Labour to push for commons vote on new Brexit referendum

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Labour will push for a new EU referendum when the government brings its Brexit plans to the commons in the coming days.

And shadow Brexit secretary Sir Keir Starmer insisted that any agreement approved by parliament needed to be put to voters in a referendum and the party would back an amendment calling for one.

The Labour heavyweight told BBC‘s Andrew Marr Show:

We need an amendment to say that whatever deal gets through, it should be subject to a referendum.

We have already voted, I think, three times as a party for a second referendum with a three-line whip behind it.

The position we have adopted is whatever the outcome, whether it’s Boris Johnson’s bad deal or a better one which could be secured, it has got to go to a referendum up against remain.

Read on...

Asked if Labour could back the government’s deal if it came with the pledge of a new referendum, Starmer said:

Well, we’ll see what that looks like.

What we are trying to achieve is that this deal in particular, but any deal, is put up against Remain in a referendum.

And we will have to see tactically how we get there.

Starmer also said Labour would also push for a customs union explaining:

We have been arguing for a very long time now for a customs union with the EU and for single market alignment.

As Starmer said, the “fight against Boris Johnson’s Brexit is a fight for the future of our country”:


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    1. It’s difficult to fathom why any reasonable person inside or outside Parliament would object to a plebiscite for ratifying an agreement reached with the EU for UK withdrawal. Indeed, current shambles is such that the sensible thing to do would be start from scratch with a cascade of advisory referenda, thusly –

      1. Option 1, stay in EU (and perhaps seek reforms) v Option 2 leave/disengage from EU under agreed terms.

      2. If Option 2 above then rank preference for nature of disengagement
      (a) Complete political withdrawal to a timetable of, say, two years.
      (b) Else retain one or more of the following:
      – customs union;
      – free movement of UK and EU nation citizens for residence, work, and recreation;
      – EU trade agreements with other nations;
      – joint policing arrangements;
      – agreements on common work safety, food quality, and environmental standards, with UK having equal say with other EU nations on changes and extensions;
      – UK and EU citizen entitlement to healthcare reciprocal arrangements to stay in place;
      – joint funding arrangements for various scientific and cultural programmes/projects;
      – etc.

      If Referendum 1 leads to Referendum 2, then Referendum 3 to approve agreement reached with the EU.

      From the time when Cameron proposed an EU referendum and up to the present, we have before us the kind of débâcle only ‘professional’ politicians are qualified to conceive. Few members of this, and of many previous governments, would manage not to run a whelk stall on Brighton pier into the ground in weeks. Not all are stupid by any means but ‘professional’ politicians live in constant cognitive dissonance.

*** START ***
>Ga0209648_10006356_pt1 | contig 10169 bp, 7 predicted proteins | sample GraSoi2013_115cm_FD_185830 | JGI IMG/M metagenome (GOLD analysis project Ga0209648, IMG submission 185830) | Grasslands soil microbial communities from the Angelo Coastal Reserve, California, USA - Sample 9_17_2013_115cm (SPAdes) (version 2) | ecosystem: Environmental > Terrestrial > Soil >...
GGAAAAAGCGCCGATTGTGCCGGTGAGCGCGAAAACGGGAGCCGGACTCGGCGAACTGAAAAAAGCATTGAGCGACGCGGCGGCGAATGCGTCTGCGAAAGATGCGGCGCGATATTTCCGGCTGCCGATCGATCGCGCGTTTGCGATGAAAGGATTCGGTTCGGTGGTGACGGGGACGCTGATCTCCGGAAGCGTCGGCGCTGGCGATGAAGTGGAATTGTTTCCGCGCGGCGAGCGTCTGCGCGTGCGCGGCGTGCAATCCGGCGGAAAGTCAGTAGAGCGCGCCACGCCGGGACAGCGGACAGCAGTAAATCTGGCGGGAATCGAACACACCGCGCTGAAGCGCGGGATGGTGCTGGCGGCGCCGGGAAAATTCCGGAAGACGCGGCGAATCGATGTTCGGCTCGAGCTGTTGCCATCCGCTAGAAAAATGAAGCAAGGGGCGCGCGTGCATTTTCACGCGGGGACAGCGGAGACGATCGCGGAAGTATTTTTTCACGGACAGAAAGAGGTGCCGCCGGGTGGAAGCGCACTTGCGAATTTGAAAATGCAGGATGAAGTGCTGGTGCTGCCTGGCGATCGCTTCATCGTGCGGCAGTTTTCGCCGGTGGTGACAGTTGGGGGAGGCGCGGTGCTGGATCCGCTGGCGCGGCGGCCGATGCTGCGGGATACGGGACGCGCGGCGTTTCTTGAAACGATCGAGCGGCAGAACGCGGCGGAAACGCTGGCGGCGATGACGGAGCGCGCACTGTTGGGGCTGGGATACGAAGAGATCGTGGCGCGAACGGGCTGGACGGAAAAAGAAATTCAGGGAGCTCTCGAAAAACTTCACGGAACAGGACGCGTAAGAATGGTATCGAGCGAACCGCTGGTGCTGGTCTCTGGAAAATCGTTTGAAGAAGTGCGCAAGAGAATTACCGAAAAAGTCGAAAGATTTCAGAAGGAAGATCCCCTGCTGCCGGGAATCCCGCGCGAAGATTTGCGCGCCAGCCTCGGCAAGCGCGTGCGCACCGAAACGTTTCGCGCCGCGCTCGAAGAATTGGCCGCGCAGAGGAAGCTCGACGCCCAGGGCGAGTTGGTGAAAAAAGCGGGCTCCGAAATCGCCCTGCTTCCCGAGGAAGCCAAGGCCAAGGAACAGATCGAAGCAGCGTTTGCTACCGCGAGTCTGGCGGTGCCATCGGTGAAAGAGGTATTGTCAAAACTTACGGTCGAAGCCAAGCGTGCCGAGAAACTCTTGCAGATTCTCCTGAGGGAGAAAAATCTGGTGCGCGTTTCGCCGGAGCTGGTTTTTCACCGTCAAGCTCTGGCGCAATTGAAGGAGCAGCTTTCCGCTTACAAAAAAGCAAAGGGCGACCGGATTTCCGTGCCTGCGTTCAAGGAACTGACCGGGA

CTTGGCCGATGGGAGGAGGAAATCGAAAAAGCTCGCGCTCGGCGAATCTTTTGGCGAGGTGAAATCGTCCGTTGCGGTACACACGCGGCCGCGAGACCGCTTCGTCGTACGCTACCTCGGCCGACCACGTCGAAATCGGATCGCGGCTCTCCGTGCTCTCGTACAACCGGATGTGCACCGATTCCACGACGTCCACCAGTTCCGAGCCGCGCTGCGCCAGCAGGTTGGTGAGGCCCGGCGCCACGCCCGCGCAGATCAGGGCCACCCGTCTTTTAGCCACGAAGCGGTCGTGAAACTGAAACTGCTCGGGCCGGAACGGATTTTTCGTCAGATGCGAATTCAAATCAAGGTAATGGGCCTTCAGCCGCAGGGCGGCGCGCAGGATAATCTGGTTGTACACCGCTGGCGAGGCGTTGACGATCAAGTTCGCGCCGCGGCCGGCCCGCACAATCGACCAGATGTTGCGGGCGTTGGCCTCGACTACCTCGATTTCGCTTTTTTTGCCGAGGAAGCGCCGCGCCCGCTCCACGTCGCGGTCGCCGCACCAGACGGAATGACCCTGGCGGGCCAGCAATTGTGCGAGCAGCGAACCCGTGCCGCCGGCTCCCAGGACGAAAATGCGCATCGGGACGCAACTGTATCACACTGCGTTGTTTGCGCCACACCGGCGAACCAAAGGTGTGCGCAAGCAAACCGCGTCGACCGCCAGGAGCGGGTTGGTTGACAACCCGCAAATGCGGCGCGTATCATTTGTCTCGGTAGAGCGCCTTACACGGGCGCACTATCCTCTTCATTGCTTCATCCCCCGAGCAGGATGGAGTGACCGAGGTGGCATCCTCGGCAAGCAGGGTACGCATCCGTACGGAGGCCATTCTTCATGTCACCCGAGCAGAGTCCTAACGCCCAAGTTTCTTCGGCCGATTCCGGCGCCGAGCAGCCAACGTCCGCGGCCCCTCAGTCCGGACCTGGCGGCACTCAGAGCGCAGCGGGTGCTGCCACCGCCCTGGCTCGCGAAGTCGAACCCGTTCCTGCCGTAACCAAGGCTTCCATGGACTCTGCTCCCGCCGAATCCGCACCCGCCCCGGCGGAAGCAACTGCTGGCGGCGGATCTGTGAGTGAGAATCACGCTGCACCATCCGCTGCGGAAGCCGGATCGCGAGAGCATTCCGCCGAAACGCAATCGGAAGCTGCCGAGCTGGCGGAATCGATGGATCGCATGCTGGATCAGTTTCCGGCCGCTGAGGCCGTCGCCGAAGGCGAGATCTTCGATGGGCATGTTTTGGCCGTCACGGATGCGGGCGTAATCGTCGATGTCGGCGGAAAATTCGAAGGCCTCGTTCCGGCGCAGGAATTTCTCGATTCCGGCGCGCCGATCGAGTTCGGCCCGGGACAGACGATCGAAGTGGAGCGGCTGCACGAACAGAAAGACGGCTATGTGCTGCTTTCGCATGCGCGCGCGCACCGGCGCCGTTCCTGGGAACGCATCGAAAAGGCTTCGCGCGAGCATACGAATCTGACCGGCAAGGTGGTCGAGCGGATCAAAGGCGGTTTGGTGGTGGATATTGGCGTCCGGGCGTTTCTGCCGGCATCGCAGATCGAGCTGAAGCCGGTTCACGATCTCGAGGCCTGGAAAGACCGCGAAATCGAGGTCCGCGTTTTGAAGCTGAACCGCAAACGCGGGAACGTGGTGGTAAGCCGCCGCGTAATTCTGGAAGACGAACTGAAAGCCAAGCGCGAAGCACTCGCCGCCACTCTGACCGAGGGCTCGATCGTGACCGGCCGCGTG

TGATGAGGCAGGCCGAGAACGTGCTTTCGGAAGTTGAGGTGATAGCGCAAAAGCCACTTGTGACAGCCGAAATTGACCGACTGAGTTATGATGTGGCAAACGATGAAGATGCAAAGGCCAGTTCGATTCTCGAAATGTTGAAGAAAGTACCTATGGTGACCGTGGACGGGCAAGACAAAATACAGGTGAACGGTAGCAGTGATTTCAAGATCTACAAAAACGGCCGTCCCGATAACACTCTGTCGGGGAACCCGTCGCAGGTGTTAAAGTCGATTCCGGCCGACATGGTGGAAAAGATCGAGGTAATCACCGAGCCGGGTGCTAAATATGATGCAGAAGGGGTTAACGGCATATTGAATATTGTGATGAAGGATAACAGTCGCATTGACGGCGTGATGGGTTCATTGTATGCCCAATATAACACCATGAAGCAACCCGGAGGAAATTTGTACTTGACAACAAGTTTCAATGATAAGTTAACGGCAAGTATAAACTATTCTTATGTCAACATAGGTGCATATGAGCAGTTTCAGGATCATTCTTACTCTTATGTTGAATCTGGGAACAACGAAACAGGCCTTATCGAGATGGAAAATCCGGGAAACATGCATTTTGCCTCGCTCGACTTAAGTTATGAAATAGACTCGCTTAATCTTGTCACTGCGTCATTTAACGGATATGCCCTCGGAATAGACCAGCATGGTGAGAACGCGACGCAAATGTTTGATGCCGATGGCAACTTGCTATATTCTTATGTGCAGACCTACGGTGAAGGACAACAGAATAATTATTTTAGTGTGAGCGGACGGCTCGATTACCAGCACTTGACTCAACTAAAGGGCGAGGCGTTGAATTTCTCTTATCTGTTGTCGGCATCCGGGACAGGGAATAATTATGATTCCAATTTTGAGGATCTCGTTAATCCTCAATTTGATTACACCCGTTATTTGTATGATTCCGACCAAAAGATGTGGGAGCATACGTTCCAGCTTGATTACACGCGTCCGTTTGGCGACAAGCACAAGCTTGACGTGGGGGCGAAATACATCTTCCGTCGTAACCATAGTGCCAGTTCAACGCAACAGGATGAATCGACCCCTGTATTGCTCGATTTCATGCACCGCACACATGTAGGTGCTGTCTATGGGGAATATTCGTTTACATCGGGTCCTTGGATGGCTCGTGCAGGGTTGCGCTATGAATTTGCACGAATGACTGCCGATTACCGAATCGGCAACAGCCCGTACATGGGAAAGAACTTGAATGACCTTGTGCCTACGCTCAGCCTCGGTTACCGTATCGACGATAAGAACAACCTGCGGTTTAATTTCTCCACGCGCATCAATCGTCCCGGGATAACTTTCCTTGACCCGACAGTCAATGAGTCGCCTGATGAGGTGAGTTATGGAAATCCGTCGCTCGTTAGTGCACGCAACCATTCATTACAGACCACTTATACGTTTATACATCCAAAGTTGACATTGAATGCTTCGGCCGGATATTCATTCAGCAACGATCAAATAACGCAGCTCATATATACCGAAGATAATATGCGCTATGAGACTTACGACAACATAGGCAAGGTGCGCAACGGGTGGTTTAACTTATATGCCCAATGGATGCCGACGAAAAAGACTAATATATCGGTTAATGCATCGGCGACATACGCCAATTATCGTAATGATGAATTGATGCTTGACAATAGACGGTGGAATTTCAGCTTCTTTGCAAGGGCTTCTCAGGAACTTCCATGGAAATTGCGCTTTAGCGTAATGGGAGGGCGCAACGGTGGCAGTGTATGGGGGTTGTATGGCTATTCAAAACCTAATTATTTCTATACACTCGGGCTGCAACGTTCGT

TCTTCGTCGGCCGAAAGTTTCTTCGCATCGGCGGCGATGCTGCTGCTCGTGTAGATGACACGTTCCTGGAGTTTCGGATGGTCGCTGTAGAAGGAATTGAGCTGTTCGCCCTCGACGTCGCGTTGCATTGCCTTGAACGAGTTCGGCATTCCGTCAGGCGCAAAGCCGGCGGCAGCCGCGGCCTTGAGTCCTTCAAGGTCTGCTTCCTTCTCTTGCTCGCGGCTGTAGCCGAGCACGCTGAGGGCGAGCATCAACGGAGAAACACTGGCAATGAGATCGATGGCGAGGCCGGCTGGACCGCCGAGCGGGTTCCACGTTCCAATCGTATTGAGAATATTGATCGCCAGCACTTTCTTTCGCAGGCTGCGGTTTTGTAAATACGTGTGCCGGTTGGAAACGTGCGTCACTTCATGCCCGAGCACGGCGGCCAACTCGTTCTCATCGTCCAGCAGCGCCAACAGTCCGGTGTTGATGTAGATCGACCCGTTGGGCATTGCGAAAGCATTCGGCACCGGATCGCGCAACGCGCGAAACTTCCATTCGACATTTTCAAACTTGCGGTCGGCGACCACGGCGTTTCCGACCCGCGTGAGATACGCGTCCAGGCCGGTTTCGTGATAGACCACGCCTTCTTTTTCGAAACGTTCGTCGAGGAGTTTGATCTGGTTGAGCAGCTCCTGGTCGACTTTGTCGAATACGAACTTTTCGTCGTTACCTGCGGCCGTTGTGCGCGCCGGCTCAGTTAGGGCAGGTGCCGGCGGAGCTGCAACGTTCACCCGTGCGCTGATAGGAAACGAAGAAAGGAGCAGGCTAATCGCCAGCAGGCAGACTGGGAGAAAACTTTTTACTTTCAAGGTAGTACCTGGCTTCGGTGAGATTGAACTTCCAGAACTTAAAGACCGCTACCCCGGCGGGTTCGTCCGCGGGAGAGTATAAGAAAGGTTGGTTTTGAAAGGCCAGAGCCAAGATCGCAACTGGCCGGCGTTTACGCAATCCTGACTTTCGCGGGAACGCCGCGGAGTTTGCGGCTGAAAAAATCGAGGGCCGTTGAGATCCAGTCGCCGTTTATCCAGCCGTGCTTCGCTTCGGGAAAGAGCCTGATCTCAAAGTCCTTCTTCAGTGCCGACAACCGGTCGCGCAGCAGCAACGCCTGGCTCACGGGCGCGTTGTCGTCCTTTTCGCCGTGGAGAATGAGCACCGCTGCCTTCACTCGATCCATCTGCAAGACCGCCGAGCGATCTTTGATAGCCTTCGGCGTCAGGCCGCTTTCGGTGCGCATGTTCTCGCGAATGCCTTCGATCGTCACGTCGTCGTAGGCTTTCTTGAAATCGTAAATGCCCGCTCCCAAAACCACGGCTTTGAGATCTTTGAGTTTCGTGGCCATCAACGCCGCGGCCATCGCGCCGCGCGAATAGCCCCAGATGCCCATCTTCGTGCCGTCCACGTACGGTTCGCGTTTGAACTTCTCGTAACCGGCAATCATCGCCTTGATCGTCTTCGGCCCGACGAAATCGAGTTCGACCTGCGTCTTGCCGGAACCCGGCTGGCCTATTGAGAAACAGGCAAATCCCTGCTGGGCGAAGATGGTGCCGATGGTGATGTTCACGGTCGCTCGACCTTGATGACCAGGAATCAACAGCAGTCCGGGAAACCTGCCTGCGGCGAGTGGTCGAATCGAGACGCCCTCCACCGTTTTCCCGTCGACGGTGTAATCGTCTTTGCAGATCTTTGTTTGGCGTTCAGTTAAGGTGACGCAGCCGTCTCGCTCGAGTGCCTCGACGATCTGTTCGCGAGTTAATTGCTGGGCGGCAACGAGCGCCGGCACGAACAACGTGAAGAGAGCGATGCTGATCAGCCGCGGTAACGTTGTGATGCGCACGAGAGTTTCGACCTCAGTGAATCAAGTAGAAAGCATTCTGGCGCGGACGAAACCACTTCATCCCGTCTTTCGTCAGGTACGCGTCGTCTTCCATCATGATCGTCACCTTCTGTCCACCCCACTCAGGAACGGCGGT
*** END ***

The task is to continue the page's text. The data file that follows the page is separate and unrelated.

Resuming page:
On the one hand, there is logic, critical thinking, and associated skills, all grounded in good general knowledge and sense; admittedly, graduates of the Oxford PPE (and the B.Sc. in Social Sciences from the University of Bradford in the case of Gavin Williamson) may be expected light on those attributes.

      On the other hand, there is the art of getting things done. Representative democracy, and any other form dependent on universal franchise, requires operating in a non-rational realm which nevertheless is not wholly irrational. It contains threads of valid reasoning but these are predicated upon sets of assumptions which differ to the point of being contradictory. It is a realm in which ersatz rhetoric and bombast thrive well. Unfortunately, operating in this manner is a ‘game’; it has its own skills and pig ignorance of reality beyond is no bar to success.

      This ‘non-rational’ mode of thought dominates in ‘professional’ politics because aspirants serve apprenticeship in low level political office e.g. town councils, county councils, regional assemblies, campaign groups, and trades union activities. Mind numbing such that it is hard to grasp how the handful of long serving politicians of real merit (e.g. Wedgwood-Benn, Enoch Powell, Norman Tebbit, and Jeremy Corbyn) stick it out. From the beginning would-be career politicians must climb a greasy pole seeking approbation from those above and votes from people they might rather not give the time of day to. Upon reaching political position conferring authority most shall have lost such capacity for original thought they started out with. Thus the innate tragedy of democratic politics: pandering to lowest common denominator thinking and cultural aspirations. No wonder, cocked-up Brexit along with a host of other disasters such as belligerent foreign policy, almost regardless of party in power, and inept control of NHS resources resulting from desire for headline grabbing ‘reforms’.

      Inefficiency and corruption cannot be purged entirely from politics as currently conducted. However, even under ‘democracy’ there is scope for huge improvement. That rests upon the calibre of people sent to Parliament and on how they decide to bring parliamentary procedures, together with means of engaging with the electorate, into the 21st century.


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